I think my husband has a drug problem, but he says that’s nonsense

Tell Me About It: His moods are unstable, his spending out of control, and he sleeps very little

PROBLEM: My husband’s best friend recently contacted me and told me he was concerned about my husband’s behaviour. He said he noticed he was acting erratically and he suspects my husband is addicted to cocaine.

While many would dismiss this as gossip, I was unsurprised as I too have noticed a dramatic change in him. We first met at a party more than 20 years ago and at the time we were both high. Over the years we have both dabbled a little but since I had my first child 10 years ago, I haven’t indulged in any drugs. But I know that at Christmas parties my husband has taken cocaine.

We are a liberally minded couple and, at night-time, my husband will often stand outside the back door and smoke a joint. This never concerned me, as he has always been a hard-working, successful and balanced individual and, most of all, a great dad and husband.

But, over the past year, he has started to look dishevelled, and often says unusual things. He sleeps very little and his mood is somewhat unstable.

Initially, I thought he might be having a mental health breakdown, but after speaking to his friend, I checked his bank balance and found that his spending is out of control. I am also aware that he has been in contact with some very shady characters.

I recently told him of my concerns, and he told me that it was nonsense, that he just enjoyed a line every now and again, and not to worry about it. But I cannot help feeling that he needs help.

ADVICE: All the signs are there that your husband might be in trouble, particularly as his best friend is bringing this to your attention. As you are no doubt aware, it is completely in keeping with having a drug problem to deny the situation, so perhaps you need to create a crisis to head off something much more un-manageable happening in the future.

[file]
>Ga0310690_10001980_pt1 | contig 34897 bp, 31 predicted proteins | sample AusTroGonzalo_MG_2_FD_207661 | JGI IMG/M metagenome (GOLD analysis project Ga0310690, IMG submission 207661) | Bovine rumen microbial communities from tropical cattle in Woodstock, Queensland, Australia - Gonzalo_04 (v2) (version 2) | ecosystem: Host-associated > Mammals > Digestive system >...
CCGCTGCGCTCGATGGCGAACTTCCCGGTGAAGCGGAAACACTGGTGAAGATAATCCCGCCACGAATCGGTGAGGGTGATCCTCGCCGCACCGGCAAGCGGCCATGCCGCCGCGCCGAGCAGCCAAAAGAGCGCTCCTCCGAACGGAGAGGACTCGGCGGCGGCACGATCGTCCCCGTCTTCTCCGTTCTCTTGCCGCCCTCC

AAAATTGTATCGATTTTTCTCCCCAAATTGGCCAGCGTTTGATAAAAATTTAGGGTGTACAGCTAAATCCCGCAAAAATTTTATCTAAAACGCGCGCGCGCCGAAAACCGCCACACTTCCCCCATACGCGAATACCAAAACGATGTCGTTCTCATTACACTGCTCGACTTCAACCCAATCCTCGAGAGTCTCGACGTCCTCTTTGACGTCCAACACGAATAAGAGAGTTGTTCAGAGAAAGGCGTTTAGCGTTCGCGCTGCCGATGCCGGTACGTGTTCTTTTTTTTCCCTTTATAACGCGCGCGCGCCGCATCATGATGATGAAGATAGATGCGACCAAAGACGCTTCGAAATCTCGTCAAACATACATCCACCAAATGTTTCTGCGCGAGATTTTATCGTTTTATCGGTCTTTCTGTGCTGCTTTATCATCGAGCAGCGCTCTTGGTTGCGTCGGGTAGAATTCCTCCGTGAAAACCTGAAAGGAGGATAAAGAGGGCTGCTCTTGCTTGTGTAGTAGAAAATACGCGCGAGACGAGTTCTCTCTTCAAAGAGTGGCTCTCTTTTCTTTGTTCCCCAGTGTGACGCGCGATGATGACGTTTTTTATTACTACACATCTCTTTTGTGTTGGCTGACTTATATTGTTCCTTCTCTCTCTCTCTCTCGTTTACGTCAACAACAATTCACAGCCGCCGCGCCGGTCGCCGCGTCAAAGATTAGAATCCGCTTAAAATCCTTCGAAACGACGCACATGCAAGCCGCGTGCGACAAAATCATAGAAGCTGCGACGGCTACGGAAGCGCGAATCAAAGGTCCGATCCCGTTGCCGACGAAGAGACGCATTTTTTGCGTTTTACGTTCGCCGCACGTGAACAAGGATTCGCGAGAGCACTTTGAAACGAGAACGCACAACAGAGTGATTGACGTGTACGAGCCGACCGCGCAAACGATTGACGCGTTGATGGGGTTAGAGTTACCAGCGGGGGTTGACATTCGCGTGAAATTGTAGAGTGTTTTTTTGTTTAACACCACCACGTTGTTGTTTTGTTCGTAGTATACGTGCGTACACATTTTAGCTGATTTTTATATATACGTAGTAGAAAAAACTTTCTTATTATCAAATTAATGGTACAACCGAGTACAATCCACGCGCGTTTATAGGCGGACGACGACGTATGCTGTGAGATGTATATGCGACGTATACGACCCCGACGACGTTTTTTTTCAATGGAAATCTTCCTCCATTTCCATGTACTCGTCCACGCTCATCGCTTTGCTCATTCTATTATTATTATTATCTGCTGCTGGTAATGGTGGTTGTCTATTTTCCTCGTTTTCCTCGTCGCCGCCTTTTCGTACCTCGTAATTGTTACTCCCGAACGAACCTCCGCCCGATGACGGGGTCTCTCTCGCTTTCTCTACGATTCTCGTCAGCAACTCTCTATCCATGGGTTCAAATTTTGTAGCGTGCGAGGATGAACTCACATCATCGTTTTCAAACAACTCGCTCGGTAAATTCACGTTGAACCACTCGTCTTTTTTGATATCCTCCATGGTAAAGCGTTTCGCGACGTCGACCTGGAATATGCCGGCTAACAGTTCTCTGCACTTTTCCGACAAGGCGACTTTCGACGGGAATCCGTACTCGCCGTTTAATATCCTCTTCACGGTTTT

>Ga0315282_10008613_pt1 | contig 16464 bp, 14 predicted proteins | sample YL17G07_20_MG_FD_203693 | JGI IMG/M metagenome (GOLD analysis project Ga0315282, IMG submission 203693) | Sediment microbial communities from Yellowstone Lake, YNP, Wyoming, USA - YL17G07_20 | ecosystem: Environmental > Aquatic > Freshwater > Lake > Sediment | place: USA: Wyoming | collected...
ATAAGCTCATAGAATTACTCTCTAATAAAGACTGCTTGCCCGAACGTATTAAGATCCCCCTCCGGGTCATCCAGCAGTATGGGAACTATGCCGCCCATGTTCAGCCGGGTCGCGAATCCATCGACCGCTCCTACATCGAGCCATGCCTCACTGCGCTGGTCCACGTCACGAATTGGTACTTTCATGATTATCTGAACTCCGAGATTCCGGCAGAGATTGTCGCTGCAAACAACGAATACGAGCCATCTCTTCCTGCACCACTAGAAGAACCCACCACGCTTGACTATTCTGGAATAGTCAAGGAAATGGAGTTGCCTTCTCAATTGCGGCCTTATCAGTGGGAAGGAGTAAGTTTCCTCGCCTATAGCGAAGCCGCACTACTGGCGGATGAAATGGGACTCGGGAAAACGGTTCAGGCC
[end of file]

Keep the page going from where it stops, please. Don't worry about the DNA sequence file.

At least two of you who care about your husband are deeply concerned and it might make sense for both of you to present him with your worries. You sound as though you are somewhat ambivalent about asking your husband to stop taking drugs, as it was part of your liberal lifestyle for so long, but now you have to be unequivocal in your stance with him; he is endangering his own wellbeing as well as that of his kids and family.

It will be very difficult for your husband to admit he has a problem and you will have to be both committed and clear in your determination that he gets help. It may take many attempts to get him to accept that something needs to happen and you will have to be the one who continues to assert that this problem is addressed and that both of you are going to tackle it.

It may be useful to address it in stages. Ask him to have an assessment to see where the issue is at and accompany him to any appointments. You can seek assessments from the HSE – type “HSE addiction services” into a search engine for a list of countrywide supports – or from private providers such as the Rutland Centre or St Patrick’s Addiction Services. Referrals can be made by your GP, a counsellor or by any individual, and drugs.ie can provide a list of services particular to your local area.

When your husband is being treated, a lot will be demanded of you … so it is really important that you have your own supports in place

Treatment can come in many forms ranging from in patient residential settings to outpatient or community support options, including individual and group supports. All of these services have a mental health component so that your husband’s overall wellbeing will be assessed, and appropriate services put in place.

During this time, when your husband is being treated, a lot will be demanded of you in terms of keeping the family functioning, the finances on track and also supporting your partner, so it is really important that you have your own supports in place. These can come in the form of the extended family being aware of, and involved in, the situation or of friends offering you a listening ear but it might be a good idea to acknowledge the depth of impact on you and set up your own counselling or psychotherapy to help see you through this.

There is no doubt that you will need a safe place to vent your anger and frustrations so that you can keep being the strong parent and partner during the expected long time of recovery for your husband. Most treatment of addiction involves setbacks along the way, and this can be devastating for the partner, or family, who can feel that their efforts are going nowhere and that their loved ones prefer their addiction to them.

There are many supportive bodies that can help on this journey, predict the pitfalls and support the carers along the way. See al-anon-ireland.org or look up an accredited counselling websites – the Irish Council for Psychotherapy (ICP), Psychological Society of Ireland (PSI) and Irish Association for Counselling and Psychotherapy (IACP) – and type in addiction speciality.